Rugby's new World 12s promises economic model that ‘makes sense’
Rugby union - 17 Sep 2021
World 12s, the organiser of the recently announced short-form rugby tournament, has the finances in place to bring the competition to fruition and Is eyeing Eddie Jones, the head coach of the England rugby union team, as its main target for involvement, it has been reported.
Unveiled last week, the aim of World 12s is to attract new fans to the sport through an "innovative shortened format", with, as the name suggests, teams of 12 rather than 15 playing matches of 30-minute halves.
The project is costed at £250 million ($344 million) and the intention is to attract top international players to play for eight franchised teams in each of the men’s and women’s formats.
The inaugural edition of the men’s tournament is penned in for August and September next year, while the women’s is the following year due to the delayed 2021 women's Rugby World Cup now taking place in 2022.
When it was announced, World 12s said it is backed by a UK-based financial consortium, and speaking to the UK’s Daily Telegraph, chairman of the World 12s board (and former chief executive of England’s Rugby Football Union) Ian Ritchie said he believes there is a compelling financial case for the tournament.
Arguing that the planned model could help keep top international players at their clubs in England and build new audiences for rugby, Ritchie is quoted as saying: “I believe that we can put an economic model in front of [clubs in England] that makes sense for player release. It's not diluting their commerciality.”
He is also said to have noted that the model would fall outside of the Premiership’s salary cap, which could make it particularly attractive for players.
From the perspective of the wider game, Ritchie reportedly suggested World 12s would be a complementary addition to the calendar that could attract new fans, similar to cricket’s The Hundred.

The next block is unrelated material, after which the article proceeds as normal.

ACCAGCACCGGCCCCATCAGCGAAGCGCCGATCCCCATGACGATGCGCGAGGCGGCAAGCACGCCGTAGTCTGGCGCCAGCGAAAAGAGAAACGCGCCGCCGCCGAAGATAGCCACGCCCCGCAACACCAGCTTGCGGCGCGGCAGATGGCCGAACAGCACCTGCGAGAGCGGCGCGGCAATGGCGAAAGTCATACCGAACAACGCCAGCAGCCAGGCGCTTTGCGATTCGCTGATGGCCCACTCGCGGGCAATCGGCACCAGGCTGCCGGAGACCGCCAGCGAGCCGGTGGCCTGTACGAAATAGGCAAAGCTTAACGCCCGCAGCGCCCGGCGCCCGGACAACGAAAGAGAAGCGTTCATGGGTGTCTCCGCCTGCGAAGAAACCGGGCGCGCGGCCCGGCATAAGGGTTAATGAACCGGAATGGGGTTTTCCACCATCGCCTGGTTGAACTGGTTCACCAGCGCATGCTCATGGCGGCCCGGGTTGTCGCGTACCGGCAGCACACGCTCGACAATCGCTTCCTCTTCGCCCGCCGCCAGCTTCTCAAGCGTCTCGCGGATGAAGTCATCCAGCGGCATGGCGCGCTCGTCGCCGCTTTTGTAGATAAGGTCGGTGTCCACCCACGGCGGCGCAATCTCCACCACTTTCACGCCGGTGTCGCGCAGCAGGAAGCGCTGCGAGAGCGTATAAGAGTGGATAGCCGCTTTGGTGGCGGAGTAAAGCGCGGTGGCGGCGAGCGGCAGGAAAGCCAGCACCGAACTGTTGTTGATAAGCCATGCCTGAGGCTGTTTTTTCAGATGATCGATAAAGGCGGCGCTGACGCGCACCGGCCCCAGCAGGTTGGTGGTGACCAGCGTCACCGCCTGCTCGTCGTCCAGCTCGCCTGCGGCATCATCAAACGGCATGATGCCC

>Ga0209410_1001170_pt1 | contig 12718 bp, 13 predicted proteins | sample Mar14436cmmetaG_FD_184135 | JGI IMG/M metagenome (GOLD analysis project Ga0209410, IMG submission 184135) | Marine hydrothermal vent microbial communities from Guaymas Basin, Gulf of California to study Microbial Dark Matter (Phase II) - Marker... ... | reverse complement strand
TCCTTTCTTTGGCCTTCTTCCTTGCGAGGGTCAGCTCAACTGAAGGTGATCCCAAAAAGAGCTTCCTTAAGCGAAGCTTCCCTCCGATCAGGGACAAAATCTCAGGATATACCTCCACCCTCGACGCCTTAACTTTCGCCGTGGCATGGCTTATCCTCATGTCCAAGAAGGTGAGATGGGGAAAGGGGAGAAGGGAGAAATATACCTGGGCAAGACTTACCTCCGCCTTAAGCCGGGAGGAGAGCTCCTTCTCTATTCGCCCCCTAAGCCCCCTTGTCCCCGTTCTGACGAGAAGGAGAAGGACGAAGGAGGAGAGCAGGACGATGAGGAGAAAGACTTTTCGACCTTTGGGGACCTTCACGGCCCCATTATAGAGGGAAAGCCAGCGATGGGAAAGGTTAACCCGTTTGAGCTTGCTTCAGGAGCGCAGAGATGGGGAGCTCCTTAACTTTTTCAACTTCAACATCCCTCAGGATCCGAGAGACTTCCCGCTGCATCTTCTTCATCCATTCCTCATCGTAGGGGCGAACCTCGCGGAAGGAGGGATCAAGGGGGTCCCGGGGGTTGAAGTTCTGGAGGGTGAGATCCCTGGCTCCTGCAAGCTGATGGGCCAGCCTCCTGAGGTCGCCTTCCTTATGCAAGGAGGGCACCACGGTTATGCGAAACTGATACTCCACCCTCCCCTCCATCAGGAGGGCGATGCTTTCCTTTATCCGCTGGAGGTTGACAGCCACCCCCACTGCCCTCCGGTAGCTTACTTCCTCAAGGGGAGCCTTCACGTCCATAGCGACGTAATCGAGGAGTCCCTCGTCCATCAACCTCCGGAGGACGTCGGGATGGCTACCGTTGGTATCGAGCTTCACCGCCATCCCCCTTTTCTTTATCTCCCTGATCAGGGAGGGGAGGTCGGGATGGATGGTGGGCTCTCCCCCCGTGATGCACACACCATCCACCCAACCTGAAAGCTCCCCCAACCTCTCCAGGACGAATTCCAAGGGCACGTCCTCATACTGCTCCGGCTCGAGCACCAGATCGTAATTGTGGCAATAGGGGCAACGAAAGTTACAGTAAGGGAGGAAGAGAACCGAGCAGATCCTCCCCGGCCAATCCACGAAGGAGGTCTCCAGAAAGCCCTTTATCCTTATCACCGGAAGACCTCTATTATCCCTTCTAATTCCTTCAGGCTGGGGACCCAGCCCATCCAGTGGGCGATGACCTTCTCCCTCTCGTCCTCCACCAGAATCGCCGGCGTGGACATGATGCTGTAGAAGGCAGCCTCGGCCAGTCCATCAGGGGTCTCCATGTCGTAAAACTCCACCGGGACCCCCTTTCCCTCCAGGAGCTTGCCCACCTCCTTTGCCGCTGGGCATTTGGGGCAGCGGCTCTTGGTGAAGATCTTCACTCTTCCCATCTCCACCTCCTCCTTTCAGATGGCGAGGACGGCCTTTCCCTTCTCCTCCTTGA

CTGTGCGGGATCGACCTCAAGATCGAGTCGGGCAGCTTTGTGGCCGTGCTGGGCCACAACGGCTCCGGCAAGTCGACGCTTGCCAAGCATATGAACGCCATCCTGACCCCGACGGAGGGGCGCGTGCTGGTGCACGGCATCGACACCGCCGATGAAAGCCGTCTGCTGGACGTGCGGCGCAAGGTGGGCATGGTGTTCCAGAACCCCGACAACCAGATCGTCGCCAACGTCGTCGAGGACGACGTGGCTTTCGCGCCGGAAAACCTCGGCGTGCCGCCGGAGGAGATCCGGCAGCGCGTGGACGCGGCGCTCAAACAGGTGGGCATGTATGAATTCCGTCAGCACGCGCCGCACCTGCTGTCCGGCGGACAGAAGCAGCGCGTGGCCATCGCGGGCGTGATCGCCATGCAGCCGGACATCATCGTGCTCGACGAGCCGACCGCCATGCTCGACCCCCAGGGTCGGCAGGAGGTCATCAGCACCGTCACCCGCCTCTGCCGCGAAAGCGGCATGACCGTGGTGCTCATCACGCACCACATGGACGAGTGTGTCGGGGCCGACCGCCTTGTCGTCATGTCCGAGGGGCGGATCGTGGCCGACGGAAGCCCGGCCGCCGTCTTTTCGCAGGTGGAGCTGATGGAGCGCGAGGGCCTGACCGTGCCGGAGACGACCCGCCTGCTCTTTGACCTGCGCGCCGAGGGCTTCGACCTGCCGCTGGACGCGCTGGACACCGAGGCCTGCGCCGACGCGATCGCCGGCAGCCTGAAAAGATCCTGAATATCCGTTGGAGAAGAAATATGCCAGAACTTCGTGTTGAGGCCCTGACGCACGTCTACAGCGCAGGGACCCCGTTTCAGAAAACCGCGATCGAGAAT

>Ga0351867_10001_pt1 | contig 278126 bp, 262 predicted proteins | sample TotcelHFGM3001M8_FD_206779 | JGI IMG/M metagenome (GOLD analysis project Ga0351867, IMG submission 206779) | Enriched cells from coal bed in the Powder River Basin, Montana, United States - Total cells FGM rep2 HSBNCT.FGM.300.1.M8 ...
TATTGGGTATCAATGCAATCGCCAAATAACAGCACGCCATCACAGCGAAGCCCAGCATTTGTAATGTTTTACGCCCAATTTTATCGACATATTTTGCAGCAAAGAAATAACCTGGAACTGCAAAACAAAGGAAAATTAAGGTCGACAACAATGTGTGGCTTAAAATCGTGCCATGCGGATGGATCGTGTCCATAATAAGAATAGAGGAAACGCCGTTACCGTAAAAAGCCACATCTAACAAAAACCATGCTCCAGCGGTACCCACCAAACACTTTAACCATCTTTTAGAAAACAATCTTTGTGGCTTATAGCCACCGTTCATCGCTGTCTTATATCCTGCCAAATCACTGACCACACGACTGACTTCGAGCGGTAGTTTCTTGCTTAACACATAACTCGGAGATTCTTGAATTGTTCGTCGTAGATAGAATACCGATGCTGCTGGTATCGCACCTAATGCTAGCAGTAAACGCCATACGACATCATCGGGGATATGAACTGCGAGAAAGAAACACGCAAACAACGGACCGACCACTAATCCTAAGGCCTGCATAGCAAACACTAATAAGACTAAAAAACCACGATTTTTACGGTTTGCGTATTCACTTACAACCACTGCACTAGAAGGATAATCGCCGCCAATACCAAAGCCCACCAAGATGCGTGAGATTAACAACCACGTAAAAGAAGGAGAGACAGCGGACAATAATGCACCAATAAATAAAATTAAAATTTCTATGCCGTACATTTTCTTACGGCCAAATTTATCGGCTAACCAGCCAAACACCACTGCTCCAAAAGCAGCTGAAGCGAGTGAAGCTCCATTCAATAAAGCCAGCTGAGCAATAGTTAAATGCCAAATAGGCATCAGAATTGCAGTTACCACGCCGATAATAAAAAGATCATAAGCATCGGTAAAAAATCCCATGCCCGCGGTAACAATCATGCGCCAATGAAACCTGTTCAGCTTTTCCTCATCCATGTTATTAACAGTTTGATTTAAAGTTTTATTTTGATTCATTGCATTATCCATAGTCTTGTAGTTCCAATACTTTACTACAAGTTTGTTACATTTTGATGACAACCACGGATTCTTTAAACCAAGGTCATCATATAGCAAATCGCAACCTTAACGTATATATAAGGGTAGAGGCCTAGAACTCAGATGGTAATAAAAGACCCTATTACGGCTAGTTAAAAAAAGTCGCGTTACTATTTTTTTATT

The Telegraph quotes him as saying: “Anybody who runs a business – and sport is a business now – has to embrace innovation, you've got to look at doing something different.
"If you look at The Hundred in cricket, it's attracted a whole new load of people who have never even watched the cricket game before. And I think this has the possibility of that and I don't think it's going to stop people going to Harlequins or to Bath, nor would we want it to.”
Elsewhere, Ritchie also reportedly said that “the ambition would be to attract Jones and other international head coaches such as Ireland’s Andy Farrell” in addition to top players.
While he noted that coaches would have to fit the tournament around existing commitments, getting such names on board would add credibility to World 12s and, ultimately, help to grow interest.
Ritchie is said to be keen to present the business case for the tournament to the RFU and Premiership club owners, as well as to discuss issues like player welfare.